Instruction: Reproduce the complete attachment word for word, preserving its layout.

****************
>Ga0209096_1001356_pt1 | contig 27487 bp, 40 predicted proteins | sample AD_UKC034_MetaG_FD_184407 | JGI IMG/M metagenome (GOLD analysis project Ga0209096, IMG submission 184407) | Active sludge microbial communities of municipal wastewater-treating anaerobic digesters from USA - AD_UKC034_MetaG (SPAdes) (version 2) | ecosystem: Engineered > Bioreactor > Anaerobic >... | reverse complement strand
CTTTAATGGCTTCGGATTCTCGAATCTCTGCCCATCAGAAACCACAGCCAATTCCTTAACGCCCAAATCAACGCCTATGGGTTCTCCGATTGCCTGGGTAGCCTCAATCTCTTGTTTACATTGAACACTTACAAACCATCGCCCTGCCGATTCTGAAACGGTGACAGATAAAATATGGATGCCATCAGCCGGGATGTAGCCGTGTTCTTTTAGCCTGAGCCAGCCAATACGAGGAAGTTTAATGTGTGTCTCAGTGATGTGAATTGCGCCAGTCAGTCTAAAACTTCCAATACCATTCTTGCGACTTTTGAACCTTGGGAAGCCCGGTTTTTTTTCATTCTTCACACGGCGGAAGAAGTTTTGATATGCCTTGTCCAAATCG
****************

>Ga0209096_1001356_pt1 | contig 27487 bp, 40 predicted proteins | sample AD_UKC034_MetaG_FD_184407 | JGI IMG/M metagenome (GOLD analysis project Ga0209096, IMG submission 184407) | Active sludge microbial communities of municipal wastewater-treating anaerobic digesters from USA - AD_UKC034_MetaG (SPAdes) (version 2) | ecosystem: Engineered > Bioreactor > Anaerobic >... | reverse complement strand
CTTTAATGGCTTCGGATTCTCGAATCTCTGCCCATCAGAAACCACAGCCAATTCCTTAACGCCCAAATCAACGCCTATGGGTTCTCCGATTGCCTGGGTAGCCTCAATCTCTTGTTTACATTGAACACTTACAAACCATCGCCCTGCCGATTCTGAAACGGTGACAGATAAAATATGGATGCCATCAGCCGGGATGTAGCCGTGTTCTTTTAGCCTGAGCCAGCCAATACGAGGAAGTTTAATGTGTGTCTCAGTGATGTGAATTGCGCCAGTCAGTCTAAAACTTCCAATACCATTCTTGCGACTTTTGAACCTTGGGAAGCCCGGTTTTTTTTCATTCTTCACACGGCGGAAGAAGTTTTGATATGCCTTGTCCAAATCG